Malaysia maritime industry: Lives go on despite pandemic

A testament to human tenacity.

The Covid-19 pandemic has affected the livelihood of people working in the maritime industry and although face with much hardship, they adapt and survive.  

By Celestine Foo, Malaysia correspondent, Maritime Fairtrade

The pandemic has changed many things, among which is the way many people live. Those in the maritime industry, like many others, have not been spared from these changes. Seafarers and ocean conservationists alike have been affected, and have to adapt suitably. 

Taking a huge pay cut

A local turtle conservation society that gives educational tours and environmental talks to schools is facing a hard time. 

“Our salaries have been collectively reduced to make up for the reduced number of center visits and show requests that we used to receive. That was what funded our center so we had to make some compromises,” explains Asimah, a program coordinator at the center. 

They have now taken to marketing more merchandise to make up for these losses, all done via social media platforms. The community-based center also invited local women to sell their handmade craft alongside their own merchandise so as to help the locals that are also affected by the pandemic.

Despite the gravity of the situation, the team is understanding and is also willing to compromise. Most of them have small side businesses to help make ends meet. In terms of keeping the team intact, the management has managed to retain all eight employees.  This is more than just company loyalty – additionally, in spite of the hardship, all the team members are dedicated to the company’s mission.

Living a simpler life

The situation is equally dire for Greg’s*, a 29-year-old deck cadet. He started off working on a cruise ship, where he gained working experience for a year before moving on to be a deck cadet at his current company. 

His job involved packing and transporting cargo to their destinations. These trips could take months at a time but that also meant the cadets would be home for a long stretch of time in between assignments. The challenging job paid a healthy sum of salary and the lifestyle was a comfortable one, with more than enough to spend and save.  Things were fine up until Covid-19 hit. 

“There were many cutbacks and layoffs on top of a reduced number of trips. The fewer trips meant lesser pay and stricter budgeting.  I made small lifestyle changes and lived a simpler life, but I still count on side jobs,” he elaborated.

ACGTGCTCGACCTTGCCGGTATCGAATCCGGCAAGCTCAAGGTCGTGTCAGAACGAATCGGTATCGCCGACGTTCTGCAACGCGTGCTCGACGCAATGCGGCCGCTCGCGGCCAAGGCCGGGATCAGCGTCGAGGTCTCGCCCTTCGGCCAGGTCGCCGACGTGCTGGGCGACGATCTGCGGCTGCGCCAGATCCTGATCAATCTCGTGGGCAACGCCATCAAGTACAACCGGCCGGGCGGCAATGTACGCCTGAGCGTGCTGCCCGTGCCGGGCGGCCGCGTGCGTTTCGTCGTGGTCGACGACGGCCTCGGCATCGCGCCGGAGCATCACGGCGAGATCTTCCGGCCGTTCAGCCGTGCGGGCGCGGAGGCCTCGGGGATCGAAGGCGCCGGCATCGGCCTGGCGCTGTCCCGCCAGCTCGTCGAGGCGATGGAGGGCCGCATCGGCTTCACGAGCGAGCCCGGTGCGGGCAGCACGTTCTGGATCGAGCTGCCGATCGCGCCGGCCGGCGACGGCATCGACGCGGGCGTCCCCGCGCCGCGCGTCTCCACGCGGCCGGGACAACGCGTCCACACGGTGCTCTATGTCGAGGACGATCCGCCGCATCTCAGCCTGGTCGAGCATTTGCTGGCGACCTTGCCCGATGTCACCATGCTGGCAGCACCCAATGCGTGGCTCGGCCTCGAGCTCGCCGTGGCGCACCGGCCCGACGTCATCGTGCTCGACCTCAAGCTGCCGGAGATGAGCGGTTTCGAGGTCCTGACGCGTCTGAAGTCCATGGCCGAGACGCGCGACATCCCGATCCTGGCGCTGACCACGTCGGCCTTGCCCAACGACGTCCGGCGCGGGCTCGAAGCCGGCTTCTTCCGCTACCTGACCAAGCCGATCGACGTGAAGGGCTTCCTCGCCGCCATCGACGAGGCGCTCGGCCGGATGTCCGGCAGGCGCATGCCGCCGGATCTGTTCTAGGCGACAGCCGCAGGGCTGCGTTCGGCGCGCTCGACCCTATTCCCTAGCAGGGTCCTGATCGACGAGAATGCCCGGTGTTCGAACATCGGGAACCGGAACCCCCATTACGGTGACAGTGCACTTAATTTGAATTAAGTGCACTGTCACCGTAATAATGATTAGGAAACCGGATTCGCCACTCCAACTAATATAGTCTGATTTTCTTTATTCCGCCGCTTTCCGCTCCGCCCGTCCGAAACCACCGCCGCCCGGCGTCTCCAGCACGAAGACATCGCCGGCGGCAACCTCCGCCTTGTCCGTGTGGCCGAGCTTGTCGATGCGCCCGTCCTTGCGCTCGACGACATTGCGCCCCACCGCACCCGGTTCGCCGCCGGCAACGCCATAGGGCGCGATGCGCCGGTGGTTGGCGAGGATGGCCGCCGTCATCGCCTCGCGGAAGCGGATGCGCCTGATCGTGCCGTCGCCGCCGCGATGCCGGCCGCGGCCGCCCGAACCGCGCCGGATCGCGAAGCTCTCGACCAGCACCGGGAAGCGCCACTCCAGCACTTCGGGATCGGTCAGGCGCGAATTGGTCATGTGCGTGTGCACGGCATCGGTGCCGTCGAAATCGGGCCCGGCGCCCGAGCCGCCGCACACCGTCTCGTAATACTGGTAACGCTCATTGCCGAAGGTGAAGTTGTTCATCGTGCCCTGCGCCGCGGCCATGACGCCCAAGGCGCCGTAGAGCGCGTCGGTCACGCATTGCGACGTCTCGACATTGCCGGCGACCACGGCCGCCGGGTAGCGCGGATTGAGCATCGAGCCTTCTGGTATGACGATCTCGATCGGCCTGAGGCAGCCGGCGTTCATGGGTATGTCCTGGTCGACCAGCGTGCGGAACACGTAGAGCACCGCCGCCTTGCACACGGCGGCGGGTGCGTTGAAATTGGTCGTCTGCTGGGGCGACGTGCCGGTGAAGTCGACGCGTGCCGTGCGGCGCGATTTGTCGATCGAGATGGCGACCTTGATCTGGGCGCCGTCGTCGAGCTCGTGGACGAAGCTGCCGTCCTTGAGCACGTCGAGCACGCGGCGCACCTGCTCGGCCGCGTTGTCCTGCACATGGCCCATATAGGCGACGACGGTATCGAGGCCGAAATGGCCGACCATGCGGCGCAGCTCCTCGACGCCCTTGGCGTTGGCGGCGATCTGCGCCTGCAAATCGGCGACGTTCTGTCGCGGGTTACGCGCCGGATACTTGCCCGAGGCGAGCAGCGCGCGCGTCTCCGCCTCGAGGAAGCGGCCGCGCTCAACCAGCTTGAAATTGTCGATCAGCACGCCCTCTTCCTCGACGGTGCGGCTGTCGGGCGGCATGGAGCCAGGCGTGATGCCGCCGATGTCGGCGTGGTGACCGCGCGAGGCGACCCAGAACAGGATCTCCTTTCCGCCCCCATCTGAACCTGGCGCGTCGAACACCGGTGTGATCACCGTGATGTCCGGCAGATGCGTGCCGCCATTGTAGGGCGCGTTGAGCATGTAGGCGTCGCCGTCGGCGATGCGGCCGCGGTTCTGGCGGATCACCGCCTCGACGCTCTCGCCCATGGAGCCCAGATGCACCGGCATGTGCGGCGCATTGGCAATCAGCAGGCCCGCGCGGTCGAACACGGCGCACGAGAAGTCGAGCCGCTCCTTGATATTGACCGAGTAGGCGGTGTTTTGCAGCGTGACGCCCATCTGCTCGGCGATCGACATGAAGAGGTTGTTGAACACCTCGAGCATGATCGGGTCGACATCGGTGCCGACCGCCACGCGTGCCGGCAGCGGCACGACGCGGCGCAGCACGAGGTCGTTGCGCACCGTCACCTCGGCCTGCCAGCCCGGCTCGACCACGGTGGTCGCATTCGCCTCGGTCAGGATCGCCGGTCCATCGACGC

Greg said he counts himself as one of the lucky ones. “At least I still get short trips every few months. The frequency has dropped by about 60 percent and the trip allowances have been cut, but fortunately I have savings to fall back on if necessary.” 

Of his colleagues, not many remain in employment. While some handed in resignations due to the lack of assignments, others were retrenched. Even with the downsizing, deck hands were not in high demand and only the minimally-required crew were retained. When asked how he sees himself doing in the future, Greg said he is unsure. It would all depend on whether he continues receiving enough jobs for as long as the pandemic goes on. 

A heavier workload

Meanwhile, Chris* has a different story to share. The 35-year-old commander in the Royal Malaysian Navy said he and his colleagues have not been financially impacted by current circumstances, and it is understandable as they are holding government jobs involving national security. 

Things are different for them in other ways, however. “Due to the pandemic, there have been changes in our duties and we now do border patrol, where my men and I basically monitor and prevent illegal entry into Malaysia via sea,” he explained. There are occasions where commanders receive specific government directives which exempt them from their regular duties. Often, these directives are highly classified. 

The Covid-19 pandemic has set in motion a whole chain of events which experts foresee will take years to overcome. From business moguls to regular consumers, lives have been affected in various ways. Humans, fortunately, are the most adaptable species, and in this most dire situation, we can only try to continue adapting. 

*Not real names

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Celestine Foo

Celestine Foo

Voracious reader turned writer, Celestine, based in Kuala Lumpur, has always been passionate about telling stories. Her interests lie in topics related to social and humanitarian issues. She can be found with a camera (and often, food) in hand.

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